Customer letter — Thank you, DPM !!!

Here is an email that I received from a DPM early adopter which was just too cool not to share.  This customer has a distributed-infrastructure, is mid-market sized, and is using DPM 2007 beta 2 to protect Exchange 2007 SP1 beta (partipating in two Microsoft early adopter TAP/RDP programs – in production).

Any administrator who has ever had that “Oh Crud” moment when they clicked on a change and realized that something really bad is now occurring will empathize.  Your gut tightens up and everything moves in slow motion as you cry out “Nooooooooooooooo”.  But its too late.  Hope you enjoy the letter…

Hi all – Just wanted to extend a big THANK YOU & JOB WELL DONE for the current DPM bits working with Exchange 2007 SP1 beta.

In getting ready to remove my last Exchange 2003 server, I inadvertently removed Exchange attributes from 5 active accounts earlier this evening (VIPs, naturally). Of course, once I’d done this faux pas I then had 5 users whose email and UM voicemail had vanished.


After several attempts at reconnecting the accounts to their mailboxes (all of which failed since Exchange attributes were toast…) – I set up a Recovery Storage Group on my mailbox server, used DPM to restore a recent backup to the RSG (the last recovery point on disk was less than an hour before I’d waved my stupid wand…), created new mailboxes for the already-existing accounts, and merged the contents of each back in.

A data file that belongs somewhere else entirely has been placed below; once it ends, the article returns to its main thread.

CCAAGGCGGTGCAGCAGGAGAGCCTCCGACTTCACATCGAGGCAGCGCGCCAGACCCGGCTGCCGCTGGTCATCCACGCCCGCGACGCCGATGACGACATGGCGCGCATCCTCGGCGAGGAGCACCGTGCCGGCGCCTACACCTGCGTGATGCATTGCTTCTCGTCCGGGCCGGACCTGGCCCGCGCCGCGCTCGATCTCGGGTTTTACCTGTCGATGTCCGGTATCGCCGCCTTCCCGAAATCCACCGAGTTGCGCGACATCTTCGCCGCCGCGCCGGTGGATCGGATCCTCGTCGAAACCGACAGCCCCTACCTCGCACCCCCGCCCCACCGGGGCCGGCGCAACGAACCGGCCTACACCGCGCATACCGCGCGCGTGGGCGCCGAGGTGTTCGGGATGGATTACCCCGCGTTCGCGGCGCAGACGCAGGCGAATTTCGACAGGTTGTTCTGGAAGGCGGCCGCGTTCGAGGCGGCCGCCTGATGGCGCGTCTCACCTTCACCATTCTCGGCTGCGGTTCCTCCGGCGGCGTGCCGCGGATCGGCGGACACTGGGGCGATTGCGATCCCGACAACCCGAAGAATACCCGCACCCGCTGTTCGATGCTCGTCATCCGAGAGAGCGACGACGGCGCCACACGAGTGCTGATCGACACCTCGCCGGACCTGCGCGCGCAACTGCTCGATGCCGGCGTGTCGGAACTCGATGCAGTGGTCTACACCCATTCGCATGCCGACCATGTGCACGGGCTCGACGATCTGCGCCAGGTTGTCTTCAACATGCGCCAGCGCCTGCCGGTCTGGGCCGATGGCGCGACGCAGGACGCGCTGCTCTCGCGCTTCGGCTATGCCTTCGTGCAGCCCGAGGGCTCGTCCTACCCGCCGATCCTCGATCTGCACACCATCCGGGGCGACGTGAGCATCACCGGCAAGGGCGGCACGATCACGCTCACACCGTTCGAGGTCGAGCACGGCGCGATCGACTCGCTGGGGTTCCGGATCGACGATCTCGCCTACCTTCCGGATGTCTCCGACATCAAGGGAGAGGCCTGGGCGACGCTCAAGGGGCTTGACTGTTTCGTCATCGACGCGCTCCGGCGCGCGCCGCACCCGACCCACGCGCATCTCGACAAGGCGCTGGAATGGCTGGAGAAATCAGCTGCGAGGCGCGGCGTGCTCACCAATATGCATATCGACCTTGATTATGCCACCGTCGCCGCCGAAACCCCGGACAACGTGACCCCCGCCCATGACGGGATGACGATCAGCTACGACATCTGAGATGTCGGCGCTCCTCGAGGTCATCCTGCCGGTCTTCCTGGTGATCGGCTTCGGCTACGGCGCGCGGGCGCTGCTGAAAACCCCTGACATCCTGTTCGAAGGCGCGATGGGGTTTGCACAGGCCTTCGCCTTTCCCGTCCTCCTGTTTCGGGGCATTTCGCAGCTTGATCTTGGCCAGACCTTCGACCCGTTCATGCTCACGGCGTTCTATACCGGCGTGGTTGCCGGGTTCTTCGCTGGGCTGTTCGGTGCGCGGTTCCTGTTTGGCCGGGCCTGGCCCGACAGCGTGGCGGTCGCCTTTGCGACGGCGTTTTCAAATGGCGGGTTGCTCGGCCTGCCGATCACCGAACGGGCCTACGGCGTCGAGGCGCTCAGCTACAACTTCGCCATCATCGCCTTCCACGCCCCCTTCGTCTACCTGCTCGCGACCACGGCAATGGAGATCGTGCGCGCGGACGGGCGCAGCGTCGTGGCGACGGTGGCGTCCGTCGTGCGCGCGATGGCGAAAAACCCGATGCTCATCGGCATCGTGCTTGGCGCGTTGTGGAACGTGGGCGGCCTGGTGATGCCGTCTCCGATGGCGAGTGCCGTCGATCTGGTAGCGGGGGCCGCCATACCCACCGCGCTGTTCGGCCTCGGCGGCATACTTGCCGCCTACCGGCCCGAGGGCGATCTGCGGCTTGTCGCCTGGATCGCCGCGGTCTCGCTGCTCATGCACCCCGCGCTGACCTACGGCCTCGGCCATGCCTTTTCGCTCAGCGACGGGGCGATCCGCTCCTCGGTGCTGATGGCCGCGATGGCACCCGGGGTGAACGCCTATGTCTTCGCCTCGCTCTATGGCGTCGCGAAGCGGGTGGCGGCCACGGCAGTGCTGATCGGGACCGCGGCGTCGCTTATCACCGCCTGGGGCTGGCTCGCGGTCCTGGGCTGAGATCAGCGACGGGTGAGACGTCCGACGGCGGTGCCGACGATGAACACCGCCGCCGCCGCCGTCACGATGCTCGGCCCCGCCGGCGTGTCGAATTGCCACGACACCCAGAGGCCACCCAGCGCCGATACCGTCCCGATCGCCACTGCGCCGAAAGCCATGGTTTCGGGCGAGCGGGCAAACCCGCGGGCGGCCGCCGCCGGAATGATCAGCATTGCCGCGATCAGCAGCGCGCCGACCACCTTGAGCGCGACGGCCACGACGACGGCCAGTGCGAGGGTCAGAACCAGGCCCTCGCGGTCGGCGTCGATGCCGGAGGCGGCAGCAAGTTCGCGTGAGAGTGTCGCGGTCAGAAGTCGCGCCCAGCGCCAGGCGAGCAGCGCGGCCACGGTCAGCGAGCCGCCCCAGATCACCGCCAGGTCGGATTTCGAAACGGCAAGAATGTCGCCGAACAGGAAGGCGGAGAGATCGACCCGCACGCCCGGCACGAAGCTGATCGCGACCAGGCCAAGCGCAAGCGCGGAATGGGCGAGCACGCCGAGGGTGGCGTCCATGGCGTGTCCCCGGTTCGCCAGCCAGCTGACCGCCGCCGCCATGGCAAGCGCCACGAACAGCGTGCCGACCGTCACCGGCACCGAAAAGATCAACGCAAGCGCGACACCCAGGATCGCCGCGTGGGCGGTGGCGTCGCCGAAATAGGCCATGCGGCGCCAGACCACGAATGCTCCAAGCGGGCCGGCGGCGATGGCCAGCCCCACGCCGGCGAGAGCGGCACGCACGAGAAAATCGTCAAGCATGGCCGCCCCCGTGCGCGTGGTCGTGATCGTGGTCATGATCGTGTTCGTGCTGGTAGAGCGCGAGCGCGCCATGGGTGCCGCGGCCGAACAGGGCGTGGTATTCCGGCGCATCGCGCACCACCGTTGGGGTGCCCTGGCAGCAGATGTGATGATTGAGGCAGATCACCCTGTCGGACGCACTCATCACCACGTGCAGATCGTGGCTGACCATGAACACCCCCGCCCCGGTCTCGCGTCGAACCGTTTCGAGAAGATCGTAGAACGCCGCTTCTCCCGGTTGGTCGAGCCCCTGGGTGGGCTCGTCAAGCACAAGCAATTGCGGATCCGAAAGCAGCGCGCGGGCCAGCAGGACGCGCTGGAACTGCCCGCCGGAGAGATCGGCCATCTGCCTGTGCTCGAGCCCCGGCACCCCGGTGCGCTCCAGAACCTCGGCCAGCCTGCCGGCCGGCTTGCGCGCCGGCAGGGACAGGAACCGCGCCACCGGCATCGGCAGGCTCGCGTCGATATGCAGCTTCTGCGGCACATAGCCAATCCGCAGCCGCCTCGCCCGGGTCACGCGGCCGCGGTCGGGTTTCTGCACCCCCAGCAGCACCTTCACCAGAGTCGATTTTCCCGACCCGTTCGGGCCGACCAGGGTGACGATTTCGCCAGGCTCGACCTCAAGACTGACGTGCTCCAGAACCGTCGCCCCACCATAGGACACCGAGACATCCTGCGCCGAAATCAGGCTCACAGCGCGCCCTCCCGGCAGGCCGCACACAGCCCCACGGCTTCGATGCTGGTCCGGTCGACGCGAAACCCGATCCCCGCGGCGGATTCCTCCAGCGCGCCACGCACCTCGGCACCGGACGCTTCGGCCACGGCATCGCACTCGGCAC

The end result is that what could have been a major disaster with an all-night recovery process turned into just a couple hours of work (that was good to go through anyway) – and the only reason it was a couple of hours is that the 5 mailboxes were in 5 different SG’s.


It only took DPM 10-15 minutes to restore each database (about 15 GB ea); each DB restored & mounted without a hitch.  Then I used the Exchange tools to merge the mailbox contents; and had about 5 minutes of “cleanup” to do for each one. 


The end result: all 5 mailboxes are back to their original state – and the only thing the users will have to do in the morning is re-record their UM greetings.


So… DPM has saved me and I can now go home instead of working all night J


THANKS <with sigh of relief>… DPM rocks!!!

<Marketing disclaimer> your mileage will vary, recovery methods vary based on topology and workload, not valid in timbuktu <end Marketing disclaimer>

On a sincere note, if I ever doubted coming to Microsoft almost two years ago to help bring DPM 2007 to market … this kind of story nails it for me. 

Thanks to the submitter – you know who you are … and if you have similar success stories with DPM, we’d love to hear them.

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